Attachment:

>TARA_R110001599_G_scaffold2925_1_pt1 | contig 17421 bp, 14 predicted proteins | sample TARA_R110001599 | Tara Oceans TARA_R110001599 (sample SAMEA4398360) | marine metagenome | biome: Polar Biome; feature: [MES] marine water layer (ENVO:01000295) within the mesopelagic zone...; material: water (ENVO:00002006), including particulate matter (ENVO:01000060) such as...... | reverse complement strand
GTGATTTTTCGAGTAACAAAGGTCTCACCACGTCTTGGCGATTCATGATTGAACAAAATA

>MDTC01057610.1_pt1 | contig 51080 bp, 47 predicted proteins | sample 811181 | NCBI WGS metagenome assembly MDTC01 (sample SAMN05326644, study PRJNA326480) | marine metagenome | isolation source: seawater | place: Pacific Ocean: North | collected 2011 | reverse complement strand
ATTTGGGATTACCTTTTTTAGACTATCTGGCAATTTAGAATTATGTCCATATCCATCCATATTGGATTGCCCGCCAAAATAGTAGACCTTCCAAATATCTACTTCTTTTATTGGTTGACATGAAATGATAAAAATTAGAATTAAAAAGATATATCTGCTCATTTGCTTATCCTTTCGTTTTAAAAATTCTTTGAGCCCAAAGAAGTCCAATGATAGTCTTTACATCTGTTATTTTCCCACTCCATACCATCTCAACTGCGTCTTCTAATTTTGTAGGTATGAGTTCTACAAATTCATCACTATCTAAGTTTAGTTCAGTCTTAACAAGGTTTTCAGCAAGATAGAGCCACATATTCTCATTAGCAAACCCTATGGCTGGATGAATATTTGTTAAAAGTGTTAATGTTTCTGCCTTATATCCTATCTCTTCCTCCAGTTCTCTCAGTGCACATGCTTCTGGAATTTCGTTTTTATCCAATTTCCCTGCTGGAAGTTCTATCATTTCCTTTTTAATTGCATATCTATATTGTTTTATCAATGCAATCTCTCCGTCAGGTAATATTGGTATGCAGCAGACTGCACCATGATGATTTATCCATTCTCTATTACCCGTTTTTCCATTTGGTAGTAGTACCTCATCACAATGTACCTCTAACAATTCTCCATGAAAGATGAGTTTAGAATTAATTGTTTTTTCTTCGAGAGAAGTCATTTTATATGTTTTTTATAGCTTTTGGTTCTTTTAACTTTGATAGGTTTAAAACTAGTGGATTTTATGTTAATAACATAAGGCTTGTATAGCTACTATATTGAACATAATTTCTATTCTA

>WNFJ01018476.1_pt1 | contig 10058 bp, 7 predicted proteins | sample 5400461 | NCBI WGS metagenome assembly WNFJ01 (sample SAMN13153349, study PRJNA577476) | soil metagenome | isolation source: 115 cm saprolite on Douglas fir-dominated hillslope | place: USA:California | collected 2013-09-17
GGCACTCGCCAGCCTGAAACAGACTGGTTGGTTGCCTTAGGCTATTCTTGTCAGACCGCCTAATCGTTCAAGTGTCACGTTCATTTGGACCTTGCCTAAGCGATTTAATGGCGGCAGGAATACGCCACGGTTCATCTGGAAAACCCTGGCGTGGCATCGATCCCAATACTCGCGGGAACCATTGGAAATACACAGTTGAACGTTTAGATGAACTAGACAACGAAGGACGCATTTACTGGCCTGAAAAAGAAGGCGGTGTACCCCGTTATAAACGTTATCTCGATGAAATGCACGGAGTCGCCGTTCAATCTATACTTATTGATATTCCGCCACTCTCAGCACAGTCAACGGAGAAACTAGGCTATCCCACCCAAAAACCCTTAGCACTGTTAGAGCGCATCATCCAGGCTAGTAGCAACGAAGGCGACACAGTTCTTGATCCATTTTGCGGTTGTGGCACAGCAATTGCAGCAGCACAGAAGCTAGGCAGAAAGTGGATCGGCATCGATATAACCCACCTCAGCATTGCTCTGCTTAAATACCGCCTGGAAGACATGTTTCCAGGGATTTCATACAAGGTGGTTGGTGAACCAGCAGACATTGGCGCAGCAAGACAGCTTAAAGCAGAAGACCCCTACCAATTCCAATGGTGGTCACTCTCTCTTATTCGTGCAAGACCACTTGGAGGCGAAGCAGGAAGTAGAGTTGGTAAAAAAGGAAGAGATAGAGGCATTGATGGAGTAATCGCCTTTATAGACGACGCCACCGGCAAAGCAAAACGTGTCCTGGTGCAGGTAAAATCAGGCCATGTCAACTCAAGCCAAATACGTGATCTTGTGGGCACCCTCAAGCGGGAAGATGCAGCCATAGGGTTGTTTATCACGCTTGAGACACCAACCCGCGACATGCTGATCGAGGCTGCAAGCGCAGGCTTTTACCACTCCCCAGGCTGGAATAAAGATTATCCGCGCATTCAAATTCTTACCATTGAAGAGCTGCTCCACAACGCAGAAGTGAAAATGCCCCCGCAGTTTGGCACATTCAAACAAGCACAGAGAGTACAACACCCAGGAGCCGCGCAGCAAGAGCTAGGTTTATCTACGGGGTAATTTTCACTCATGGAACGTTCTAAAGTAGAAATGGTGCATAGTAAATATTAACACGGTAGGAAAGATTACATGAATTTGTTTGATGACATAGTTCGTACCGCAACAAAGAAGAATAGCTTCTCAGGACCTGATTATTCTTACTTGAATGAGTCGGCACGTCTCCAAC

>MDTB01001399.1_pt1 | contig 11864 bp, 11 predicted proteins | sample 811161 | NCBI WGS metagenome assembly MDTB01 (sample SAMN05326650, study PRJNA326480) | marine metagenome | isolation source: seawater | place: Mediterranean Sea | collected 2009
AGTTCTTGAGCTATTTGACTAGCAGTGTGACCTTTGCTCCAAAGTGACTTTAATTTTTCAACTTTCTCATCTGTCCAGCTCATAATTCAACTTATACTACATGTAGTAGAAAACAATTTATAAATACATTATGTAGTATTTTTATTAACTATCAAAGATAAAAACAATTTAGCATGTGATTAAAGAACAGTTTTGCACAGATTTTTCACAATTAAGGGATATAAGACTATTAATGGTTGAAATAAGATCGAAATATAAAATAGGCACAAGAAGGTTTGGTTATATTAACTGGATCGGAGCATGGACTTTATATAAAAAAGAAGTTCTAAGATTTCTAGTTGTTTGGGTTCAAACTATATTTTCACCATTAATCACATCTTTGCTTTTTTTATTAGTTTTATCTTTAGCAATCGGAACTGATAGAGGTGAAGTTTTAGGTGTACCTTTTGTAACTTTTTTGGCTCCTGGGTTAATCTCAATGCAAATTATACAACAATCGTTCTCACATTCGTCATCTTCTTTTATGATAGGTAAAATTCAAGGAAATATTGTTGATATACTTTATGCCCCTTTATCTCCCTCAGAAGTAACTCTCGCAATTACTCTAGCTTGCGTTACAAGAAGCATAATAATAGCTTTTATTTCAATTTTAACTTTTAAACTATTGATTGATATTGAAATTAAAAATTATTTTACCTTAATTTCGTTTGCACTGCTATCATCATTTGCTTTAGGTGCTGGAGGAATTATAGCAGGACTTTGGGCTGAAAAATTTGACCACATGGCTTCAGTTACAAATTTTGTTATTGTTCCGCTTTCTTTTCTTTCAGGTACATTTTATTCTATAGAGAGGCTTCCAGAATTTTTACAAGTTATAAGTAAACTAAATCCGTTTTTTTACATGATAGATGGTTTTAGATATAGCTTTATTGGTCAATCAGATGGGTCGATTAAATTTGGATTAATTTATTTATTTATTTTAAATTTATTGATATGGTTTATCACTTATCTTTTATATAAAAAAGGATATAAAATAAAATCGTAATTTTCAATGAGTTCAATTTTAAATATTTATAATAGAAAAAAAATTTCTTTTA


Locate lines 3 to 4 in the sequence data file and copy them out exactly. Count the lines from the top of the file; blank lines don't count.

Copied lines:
>MDTC01057610.1_pt1 | contig 51080 bp, 47 predicted proteins | sample 811181 | NCBI WGS metagenome assembly MDTC01 (sample SAMN05326644, study PRJNA326480) | marine metagenome | isolation source: seawater | place: Pacific Ocean: North | collected 2011 | reverse complement strand
ATTTGGGATTACCTTTTTTAGACTATCTGGCAATTTAGAATTATGTCCATATCCATCCATATTGGATTGCCCGCCAAAATAGTAGACCTTCCAAATATCTACTTCTTTTATTGGTTGACATGAAATGATAAAAATTAGAATTAAAAAGATATATCTGCTCATTTGCTTATCCTTTCGTTTTAAAAATTCTTTGAGCCCAAAGAAGTCCAATGATAGTCTTTACATCTGTTATTTTCCCACTCCATACCATCTCAACTGCGTCTTCTAATTTTGTAGGTATGAGTTCTACAAATTCATCACTATCTAAGTTTAGTTCAGTCTTAACAAGGTTTTCAGCAAGATAGAGCCACATATTCTCATTAGCAAACCCTATGGCTGGATGAATATTTGTTAAAAGTGTTAATGTTTCTGCCTTATATCCTATCTCTTCCTCCAGTTCTCTCAGTGCACATGCTTCTGGAATTTCGTTTTTATCCAATTTCCCTGCTGGAAGTTCTATCATTTCCTTTTTAATTGCATATCTATATTGTTTTATCAATGCAATCTCTCCGTCAGGTAATATTGGTATGCAGCAGACTGCACCATGATGATTTATCCATTCTCTATTACCCGTTTTTCCATTTGGTAGTAGTACCTCATCACAATGTACCTCTAACAATTCTCCATGAAAGATGAGTTTAGAATTAATTGTTTTTTCTTCGAGAGAAGTCATTTTATATGTTTTTTATAGCTTTTGGTTCTTTTAACTTTGATAGGTTTAAAACTAGTGGATTTTATGTTAATAACATAAGGCTTGTATAGCTACTATATTGAACATAATTTCTATTCTA